Somehow, online course discussions tend to spiral out of control quicker than in-person debates. Whether we can attribute this to the distance between discussants, misinterpreting intentions due to a lack of visual and audio cues, general courage from having digital space between people, or a combination, anyone who has grazed through an online forum understands. Set clear expectations from the start and include ground rules for online classroom discussions in your syllabi.
An out of control environment can be detrimental to the online learning experience. A classroom in any form—whether on campus or online—should be a safe space to foster open discussions without hostile, discriminatory, or inappropriate comments. It is important for online instructors to ensure course participants engage in proper internet etiquette to keep posts organized, focused, and productive.
Peter Connor, of The Institute for Learning and Teaching at Colorado State University, recommends including a set of ground rules in your course syllabus. Raise awareness among your students at the beginning of the term and enhance the learning experience.
Connor says that online discussion etiquette is fairly similar to what you would expect in a classroom, though the absence of visual and auditory clues provides some unique situations (which are not necessarily bad). Here are explanations of five of the key ground rules for online discussions he suggests including in your syllabus:
Ground Rules for Online Discussions
1) Participate: Students must contribute to conversations. No stalkers or cyberspace lurks allowed. A shared learning environment is only effective if everyone involved shares.
As instructors, offer points for participating in conversations. Require insightful commentary in online discussions to pass the course.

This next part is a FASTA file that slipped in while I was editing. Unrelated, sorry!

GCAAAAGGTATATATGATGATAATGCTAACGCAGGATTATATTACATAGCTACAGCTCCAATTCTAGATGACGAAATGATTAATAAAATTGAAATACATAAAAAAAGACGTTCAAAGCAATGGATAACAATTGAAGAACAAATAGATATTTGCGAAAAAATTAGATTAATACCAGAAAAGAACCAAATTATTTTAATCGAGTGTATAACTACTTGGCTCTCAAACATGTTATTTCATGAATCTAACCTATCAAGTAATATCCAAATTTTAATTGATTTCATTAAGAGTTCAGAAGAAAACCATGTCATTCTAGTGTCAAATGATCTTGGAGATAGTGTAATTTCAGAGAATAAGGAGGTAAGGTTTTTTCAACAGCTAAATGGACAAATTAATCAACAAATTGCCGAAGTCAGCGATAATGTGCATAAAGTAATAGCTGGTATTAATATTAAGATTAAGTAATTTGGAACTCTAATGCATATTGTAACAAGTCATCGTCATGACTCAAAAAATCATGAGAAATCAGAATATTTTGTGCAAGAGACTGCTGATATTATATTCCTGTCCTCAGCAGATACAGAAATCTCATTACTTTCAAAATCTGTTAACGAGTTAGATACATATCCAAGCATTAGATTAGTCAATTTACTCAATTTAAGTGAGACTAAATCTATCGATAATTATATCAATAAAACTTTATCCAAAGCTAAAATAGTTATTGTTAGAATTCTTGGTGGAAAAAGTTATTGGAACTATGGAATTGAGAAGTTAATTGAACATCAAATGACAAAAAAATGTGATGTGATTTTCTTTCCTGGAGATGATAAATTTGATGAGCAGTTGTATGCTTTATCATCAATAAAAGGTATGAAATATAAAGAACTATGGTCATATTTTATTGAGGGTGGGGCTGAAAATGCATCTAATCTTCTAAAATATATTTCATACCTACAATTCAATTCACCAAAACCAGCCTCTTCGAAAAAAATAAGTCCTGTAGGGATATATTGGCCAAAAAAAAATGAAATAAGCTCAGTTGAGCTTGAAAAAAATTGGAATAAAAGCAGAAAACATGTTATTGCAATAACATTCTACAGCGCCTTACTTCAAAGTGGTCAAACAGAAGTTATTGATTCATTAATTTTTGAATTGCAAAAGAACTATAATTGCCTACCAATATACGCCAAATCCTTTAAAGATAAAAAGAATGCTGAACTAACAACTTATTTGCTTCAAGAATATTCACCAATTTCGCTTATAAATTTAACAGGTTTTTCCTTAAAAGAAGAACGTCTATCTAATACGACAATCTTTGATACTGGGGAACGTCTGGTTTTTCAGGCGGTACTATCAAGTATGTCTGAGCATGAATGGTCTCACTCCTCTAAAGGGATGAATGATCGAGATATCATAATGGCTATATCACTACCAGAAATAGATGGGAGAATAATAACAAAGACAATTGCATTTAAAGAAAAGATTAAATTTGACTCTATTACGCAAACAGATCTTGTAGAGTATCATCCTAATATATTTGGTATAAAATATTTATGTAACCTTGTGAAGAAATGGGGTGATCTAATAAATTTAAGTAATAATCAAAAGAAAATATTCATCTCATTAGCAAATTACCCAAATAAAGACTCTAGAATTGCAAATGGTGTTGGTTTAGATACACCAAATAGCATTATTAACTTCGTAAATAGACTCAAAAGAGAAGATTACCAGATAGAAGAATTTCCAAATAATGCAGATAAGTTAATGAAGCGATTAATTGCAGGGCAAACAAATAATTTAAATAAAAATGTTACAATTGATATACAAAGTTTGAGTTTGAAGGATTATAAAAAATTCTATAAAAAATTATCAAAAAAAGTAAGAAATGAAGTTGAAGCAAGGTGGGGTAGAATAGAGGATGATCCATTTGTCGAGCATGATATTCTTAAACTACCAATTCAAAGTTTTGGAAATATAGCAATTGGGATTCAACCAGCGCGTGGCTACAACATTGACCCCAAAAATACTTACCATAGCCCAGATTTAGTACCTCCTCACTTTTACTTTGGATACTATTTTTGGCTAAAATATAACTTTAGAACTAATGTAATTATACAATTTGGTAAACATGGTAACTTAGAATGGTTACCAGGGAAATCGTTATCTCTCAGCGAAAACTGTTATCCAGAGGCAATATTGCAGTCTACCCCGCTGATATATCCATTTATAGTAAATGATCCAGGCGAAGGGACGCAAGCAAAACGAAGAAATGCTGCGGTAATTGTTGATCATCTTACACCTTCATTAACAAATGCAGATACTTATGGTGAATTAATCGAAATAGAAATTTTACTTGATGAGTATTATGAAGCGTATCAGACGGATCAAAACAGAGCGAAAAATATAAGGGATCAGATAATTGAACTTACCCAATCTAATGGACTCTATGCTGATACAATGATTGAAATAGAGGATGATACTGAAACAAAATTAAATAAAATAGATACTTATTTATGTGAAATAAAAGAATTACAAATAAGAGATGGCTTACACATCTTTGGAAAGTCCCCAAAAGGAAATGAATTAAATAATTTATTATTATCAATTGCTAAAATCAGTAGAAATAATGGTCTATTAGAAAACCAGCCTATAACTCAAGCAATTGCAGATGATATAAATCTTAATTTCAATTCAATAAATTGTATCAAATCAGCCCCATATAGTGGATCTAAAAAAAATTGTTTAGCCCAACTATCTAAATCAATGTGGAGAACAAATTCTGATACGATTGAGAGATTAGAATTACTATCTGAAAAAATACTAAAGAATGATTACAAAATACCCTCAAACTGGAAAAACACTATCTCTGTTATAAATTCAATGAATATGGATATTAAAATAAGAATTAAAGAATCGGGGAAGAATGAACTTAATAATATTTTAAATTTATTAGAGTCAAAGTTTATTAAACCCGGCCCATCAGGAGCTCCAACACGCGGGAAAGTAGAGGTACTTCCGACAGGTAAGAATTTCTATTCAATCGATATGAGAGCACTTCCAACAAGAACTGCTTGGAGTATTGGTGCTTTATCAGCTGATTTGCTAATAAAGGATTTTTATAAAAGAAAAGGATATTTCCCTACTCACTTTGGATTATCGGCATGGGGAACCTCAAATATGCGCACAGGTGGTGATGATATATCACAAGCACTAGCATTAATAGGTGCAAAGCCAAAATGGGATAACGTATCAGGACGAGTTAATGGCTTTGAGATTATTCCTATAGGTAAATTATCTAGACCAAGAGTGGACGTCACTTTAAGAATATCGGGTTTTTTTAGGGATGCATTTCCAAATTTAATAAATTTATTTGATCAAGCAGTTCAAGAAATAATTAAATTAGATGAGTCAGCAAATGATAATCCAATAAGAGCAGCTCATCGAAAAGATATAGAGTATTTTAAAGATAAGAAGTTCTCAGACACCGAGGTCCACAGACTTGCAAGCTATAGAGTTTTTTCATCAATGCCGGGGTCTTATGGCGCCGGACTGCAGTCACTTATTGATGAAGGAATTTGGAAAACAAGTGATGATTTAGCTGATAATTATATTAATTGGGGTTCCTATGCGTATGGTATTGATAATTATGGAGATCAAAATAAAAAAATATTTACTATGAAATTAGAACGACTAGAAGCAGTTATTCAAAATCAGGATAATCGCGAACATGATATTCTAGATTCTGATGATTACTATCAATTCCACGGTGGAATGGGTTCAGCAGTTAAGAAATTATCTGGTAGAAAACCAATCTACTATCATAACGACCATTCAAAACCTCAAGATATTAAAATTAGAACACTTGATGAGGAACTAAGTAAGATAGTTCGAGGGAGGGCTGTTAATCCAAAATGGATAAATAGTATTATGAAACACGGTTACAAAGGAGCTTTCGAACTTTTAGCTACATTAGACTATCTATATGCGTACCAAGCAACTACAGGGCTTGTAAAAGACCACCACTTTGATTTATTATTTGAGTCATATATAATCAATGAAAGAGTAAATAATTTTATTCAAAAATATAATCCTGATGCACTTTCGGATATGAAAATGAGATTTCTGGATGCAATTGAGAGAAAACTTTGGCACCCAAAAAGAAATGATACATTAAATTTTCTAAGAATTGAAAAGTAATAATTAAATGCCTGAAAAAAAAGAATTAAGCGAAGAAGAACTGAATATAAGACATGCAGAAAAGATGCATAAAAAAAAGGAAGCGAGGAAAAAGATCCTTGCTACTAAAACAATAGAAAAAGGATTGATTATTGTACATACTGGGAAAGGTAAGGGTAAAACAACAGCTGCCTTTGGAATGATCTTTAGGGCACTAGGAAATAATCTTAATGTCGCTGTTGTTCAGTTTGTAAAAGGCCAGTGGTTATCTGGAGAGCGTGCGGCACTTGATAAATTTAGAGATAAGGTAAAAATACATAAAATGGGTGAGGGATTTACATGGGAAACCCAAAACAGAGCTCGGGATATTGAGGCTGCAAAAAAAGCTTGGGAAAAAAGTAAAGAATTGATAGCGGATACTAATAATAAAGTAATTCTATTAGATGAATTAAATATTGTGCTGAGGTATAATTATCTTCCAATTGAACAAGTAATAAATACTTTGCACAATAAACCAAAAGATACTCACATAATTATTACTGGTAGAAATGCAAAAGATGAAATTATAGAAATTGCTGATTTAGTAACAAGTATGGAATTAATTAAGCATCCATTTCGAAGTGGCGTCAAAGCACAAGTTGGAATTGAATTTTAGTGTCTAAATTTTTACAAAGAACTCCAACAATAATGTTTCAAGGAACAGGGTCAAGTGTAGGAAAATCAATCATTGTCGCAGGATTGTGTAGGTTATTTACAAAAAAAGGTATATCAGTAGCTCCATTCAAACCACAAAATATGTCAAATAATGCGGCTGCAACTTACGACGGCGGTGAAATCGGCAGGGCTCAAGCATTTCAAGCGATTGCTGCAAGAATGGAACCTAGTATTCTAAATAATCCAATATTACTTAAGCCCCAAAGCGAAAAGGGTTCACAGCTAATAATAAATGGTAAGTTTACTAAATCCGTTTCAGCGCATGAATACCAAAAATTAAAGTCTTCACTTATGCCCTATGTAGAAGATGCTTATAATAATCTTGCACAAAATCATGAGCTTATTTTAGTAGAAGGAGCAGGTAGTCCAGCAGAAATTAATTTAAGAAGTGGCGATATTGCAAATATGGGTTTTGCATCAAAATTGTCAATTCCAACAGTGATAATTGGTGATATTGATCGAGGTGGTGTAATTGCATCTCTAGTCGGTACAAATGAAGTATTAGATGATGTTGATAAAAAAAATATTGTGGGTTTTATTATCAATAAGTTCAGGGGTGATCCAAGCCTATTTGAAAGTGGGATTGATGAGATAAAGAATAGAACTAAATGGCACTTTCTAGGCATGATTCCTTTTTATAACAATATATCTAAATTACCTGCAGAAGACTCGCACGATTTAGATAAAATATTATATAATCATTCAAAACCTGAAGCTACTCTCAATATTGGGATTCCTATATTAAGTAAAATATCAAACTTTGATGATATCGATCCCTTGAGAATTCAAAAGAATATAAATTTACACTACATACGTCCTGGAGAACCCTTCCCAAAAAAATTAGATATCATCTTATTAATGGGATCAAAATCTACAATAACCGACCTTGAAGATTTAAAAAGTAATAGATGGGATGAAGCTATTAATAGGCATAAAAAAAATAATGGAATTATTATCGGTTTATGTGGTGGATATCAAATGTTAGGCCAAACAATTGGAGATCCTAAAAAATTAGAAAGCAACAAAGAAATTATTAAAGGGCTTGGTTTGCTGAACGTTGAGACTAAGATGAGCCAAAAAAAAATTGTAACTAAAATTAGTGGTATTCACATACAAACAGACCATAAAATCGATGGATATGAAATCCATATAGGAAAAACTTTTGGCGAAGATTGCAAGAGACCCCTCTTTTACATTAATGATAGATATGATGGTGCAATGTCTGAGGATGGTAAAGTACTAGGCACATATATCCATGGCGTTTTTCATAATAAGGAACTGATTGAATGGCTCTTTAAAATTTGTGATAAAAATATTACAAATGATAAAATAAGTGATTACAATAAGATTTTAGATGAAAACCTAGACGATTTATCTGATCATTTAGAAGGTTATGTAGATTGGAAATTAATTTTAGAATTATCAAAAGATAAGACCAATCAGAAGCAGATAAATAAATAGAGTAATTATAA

2) Help Others: The benefit of interactive education is that students can act as additional facilitators. Good teachers allow themselves to learn from the students. No one is an expert in all things technology. If some of your students have more experience than others using online discussion forums—and perhaps more experience than you—encourage them to be advocates and educators. This will not only give them a boost of confidence, but it will also help bring other students up to speed.
Many students use apps to stay organized and productive. Ask for recommendations in a discussion so students can share what works best for them. Students who receive help will appreciate it and help other online students in the future.
3) Use Proper Writing Style: This is a requirement! A virtual classroom is a professional environment. Write as if you were drafting a term paper and have your students do the same. Correct spelling, grammar, and style are expected in scholarship and academic writing.
Don’t lose your voice behind a series of jargon and citations. Remember your audience. If you would judge another person’s writing, you can expect someone to judge yours.
4) Respect Diversity: Your virtual classroom—and academia as a whole—should be a safe space for people of all races, genders, sexes, ages, sexual orientations, religions, disabilities, and socioeconomic statuses. Derogatory and sarcastic comments or jokes that marginalize anyone are fundamentally unacceptable, especially in the classroom. Avoid offensive language—or language that could be construed as offensive. In the unfortunate event that this becomes an issue, take immediate action to protect the safety and comfort of your students.
Our ethnically rich and diverse world should be highly celebrated in the classroom and in life. Examine your own biases before you begin teaching. Treat every person with the respect and compassion they deserve.
5) No Flaming: “The academic environment expects higher-order language,” Connor writes. Do not tolerate tantrums on academic forums. Criticism, although a central part of academia, must be constructive, well-meaning, and well-articulated. Rants directed at any contributor are highly unacceptable. In addition, make sure your students avoid profanity. Keep it classy.
Read Connor’s complete list. Let us know other suggestions you have in the comments below.
Originally published April 2015, updated in 2020.